Fespad: A showcase of African culture

The nine-day ninth edition of Pan African Dance Festival (Fespad) that ends today was this time around given a tourism touch, as government tied the event to the promotion of tourism in the country.
A crowd follows proceedings. The New Times/ john Mbanda.
A crowd follows proceedings. The New Times/ john Mbanda.

The nine-day ninth edition of Pan African Dance Festival (Fespad) that ends today was this time around given a tourism touch, as government tied the event to the promotion of tourism in the country.

Unlike in the past when troupes from across Africa and some other parts of the world like China and Japan would jam Kigali streets and rock the national stadium with performances, this time the event was taken on a travel route across the country.

Previously orgarnised by the Ministry of Culture, the government’s investment promotion arm, the Rwanda Development Board (RDB) took over this year.

For the acting Chief Executive Officer of RDB, Clare Akamanzi, Fespad is one way of promoting the culture of peace and Rwanda wants it “to serve as reference to other cultural events in Africa.”

“Normally culture is consumed within communities,” she said in a telephone interview this week, adding that Rwanda wanted to take advantage of this cultural event to promote tourism in the country since dancing is enshrined in the African culture and, therefore, likely to better tell people more about Rwanda.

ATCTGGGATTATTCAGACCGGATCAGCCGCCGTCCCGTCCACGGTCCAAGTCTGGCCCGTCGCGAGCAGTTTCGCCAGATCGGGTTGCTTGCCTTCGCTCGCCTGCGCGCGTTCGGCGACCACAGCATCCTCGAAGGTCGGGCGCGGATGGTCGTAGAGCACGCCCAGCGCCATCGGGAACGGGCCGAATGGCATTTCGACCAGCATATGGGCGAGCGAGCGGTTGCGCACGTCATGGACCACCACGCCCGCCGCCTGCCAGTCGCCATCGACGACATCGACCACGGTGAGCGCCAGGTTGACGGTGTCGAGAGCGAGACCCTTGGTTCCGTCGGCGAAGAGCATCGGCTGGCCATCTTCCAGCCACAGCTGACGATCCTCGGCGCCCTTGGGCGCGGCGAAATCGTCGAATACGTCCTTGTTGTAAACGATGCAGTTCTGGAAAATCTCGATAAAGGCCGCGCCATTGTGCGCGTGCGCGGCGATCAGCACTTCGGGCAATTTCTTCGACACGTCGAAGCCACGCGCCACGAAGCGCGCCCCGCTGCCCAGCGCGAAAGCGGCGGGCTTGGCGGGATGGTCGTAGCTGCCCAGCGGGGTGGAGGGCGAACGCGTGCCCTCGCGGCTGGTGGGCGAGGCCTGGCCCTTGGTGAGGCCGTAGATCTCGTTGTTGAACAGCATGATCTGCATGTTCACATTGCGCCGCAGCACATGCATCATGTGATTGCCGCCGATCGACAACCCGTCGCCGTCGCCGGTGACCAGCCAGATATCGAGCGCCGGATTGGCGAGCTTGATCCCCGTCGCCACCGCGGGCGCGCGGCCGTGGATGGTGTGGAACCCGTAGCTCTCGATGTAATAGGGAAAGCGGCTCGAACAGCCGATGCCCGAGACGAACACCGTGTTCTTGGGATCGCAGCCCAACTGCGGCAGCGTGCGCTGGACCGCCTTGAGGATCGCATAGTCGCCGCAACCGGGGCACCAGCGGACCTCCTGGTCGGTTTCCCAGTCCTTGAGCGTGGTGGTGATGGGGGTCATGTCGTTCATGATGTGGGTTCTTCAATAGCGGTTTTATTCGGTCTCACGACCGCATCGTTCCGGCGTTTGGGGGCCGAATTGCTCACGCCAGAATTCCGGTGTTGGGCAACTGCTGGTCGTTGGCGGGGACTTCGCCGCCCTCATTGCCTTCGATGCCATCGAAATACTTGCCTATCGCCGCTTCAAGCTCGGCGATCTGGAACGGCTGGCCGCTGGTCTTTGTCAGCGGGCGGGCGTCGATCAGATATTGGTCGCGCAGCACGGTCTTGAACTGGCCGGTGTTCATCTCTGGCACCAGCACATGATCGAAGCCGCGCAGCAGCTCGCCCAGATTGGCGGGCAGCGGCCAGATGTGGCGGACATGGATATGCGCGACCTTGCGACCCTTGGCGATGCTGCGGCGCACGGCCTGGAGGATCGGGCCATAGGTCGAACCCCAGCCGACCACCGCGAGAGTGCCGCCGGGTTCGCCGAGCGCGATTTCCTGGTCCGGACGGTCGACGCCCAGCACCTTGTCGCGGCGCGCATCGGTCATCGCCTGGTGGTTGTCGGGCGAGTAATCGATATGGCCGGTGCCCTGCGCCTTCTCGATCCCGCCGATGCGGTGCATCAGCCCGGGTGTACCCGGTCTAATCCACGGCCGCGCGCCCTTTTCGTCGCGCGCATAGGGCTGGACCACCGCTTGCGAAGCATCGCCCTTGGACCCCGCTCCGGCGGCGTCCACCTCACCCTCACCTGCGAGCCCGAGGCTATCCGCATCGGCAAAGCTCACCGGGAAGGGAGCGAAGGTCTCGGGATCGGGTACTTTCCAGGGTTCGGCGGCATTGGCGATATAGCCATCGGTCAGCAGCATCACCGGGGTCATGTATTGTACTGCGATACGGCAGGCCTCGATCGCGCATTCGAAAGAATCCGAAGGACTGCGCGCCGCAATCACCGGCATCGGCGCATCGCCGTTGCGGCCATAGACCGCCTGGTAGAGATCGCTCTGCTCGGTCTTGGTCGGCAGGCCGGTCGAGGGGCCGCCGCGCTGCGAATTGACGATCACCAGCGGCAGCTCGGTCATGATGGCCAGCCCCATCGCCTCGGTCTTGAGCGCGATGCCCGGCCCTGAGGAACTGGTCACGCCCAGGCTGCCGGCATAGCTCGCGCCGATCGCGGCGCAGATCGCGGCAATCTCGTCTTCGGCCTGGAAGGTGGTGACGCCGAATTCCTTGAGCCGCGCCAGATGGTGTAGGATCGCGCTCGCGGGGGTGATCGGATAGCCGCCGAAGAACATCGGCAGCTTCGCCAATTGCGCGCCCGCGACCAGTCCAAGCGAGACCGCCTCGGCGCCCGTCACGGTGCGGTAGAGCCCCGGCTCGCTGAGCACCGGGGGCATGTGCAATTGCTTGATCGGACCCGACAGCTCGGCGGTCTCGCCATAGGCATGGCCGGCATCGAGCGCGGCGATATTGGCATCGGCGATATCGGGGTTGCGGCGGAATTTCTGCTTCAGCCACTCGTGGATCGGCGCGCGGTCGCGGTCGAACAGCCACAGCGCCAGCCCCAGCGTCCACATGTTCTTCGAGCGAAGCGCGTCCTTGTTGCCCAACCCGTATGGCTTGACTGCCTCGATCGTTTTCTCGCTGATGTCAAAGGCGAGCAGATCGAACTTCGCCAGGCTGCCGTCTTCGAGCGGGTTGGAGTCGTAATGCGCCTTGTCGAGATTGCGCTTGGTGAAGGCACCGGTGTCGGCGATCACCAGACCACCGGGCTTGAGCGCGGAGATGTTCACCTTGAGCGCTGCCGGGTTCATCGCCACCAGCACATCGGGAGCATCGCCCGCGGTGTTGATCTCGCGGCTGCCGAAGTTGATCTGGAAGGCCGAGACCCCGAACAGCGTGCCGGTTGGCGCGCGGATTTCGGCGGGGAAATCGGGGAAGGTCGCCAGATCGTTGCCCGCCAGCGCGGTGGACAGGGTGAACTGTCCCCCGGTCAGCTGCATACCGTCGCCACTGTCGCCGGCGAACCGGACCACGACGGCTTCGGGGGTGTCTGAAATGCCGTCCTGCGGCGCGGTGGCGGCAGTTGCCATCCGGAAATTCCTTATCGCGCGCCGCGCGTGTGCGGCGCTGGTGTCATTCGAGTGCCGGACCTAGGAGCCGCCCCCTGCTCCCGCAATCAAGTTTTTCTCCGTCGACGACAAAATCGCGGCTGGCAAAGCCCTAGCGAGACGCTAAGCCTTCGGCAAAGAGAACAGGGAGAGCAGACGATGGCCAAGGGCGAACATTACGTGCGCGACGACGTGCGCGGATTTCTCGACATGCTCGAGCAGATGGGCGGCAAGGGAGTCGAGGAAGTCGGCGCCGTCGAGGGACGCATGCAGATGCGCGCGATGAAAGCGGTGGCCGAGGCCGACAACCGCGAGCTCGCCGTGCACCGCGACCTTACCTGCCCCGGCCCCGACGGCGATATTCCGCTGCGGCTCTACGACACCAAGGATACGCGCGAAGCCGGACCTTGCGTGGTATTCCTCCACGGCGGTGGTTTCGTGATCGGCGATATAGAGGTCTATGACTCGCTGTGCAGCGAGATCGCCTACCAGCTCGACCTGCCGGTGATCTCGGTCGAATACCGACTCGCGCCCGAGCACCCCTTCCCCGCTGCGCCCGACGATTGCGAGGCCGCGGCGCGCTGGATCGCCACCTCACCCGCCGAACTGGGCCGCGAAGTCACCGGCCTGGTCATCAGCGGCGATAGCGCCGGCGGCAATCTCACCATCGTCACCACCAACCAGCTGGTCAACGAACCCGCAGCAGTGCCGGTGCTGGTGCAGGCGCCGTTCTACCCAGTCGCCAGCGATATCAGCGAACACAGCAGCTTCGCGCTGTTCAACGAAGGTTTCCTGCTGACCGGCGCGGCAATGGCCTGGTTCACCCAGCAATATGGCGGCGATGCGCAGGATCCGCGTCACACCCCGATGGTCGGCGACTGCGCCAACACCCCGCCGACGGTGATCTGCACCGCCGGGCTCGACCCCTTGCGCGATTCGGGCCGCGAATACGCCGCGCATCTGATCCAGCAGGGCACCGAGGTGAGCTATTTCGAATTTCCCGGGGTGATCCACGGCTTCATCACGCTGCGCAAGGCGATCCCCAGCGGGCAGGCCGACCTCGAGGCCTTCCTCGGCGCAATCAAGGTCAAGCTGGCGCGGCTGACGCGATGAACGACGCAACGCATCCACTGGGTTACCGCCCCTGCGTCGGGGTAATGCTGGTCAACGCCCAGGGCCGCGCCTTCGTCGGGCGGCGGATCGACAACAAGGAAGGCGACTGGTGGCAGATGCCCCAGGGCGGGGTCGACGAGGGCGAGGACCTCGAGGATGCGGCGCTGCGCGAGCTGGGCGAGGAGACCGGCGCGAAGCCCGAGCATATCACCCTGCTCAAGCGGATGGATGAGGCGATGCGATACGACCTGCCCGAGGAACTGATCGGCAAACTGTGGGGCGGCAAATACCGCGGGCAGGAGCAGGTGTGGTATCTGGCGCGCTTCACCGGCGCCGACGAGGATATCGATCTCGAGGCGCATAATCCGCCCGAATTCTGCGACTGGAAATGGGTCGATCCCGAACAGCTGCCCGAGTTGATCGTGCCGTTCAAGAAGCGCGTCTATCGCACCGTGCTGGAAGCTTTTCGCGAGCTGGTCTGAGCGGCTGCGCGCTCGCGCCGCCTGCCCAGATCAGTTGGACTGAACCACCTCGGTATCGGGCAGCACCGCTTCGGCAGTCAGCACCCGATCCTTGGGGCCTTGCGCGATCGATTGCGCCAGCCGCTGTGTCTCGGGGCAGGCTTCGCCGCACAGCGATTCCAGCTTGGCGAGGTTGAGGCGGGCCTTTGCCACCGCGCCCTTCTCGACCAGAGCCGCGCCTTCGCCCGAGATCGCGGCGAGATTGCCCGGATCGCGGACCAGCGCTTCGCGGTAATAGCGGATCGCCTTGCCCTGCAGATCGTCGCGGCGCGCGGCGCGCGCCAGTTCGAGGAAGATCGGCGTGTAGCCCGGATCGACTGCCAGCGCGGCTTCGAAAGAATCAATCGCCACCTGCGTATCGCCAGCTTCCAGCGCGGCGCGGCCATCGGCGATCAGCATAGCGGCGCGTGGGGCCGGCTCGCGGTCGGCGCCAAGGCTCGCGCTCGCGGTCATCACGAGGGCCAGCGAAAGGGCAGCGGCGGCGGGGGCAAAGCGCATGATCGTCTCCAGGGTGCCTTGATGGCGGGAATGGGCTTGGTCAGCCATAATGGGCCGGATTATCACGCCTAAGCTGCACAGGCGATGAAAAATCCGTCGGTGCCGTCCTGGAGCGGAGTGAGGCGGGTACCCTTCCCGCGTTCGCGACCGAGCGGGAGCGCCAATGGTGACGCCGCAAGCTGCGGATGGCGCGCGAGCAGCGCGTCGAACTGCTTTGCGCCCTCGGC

“We think that it’s a very good feat,” she explained. “It’s the whole continent that is watching through the media.”

Apart from the capital, Kigali, events that included artistes’ competitions on both the national and African level as well as dance concerts were held closer to touristic places in the countryside.

They were in Eastern Province’s Rwamagana district in the spirit of taking the participants closer to the home of the scenic Akagera National Park, an area that RDB describes as the Serengeti of Rwanda.

Dance competitions were also staged in the Southern Province, a place that is home to much of Rwanda’s culturral heritage where a replica of a traditional royal place was constructed, home to some of the first catholic churches in Rwanda and  the first university and national museum.

And when the festival arrived in the Western and Northern provinces, participants took their beat and rhythm to Karongi, Rubavu, and Musanze districts, closer to other famous sites.

The two provinces are home to a few remaining world mountain gorillas that live in the Volcanoes National Park, Nyungwe natural forest where the cheeky golden monkeys play, as well as the wonderful breeze beach on the shores of Lake Kivu.

The festival will close with a concert featuring regional and international artistes.

In RDB’s own terms, the participants were invited to ‘take a break’ and ‘dance’.

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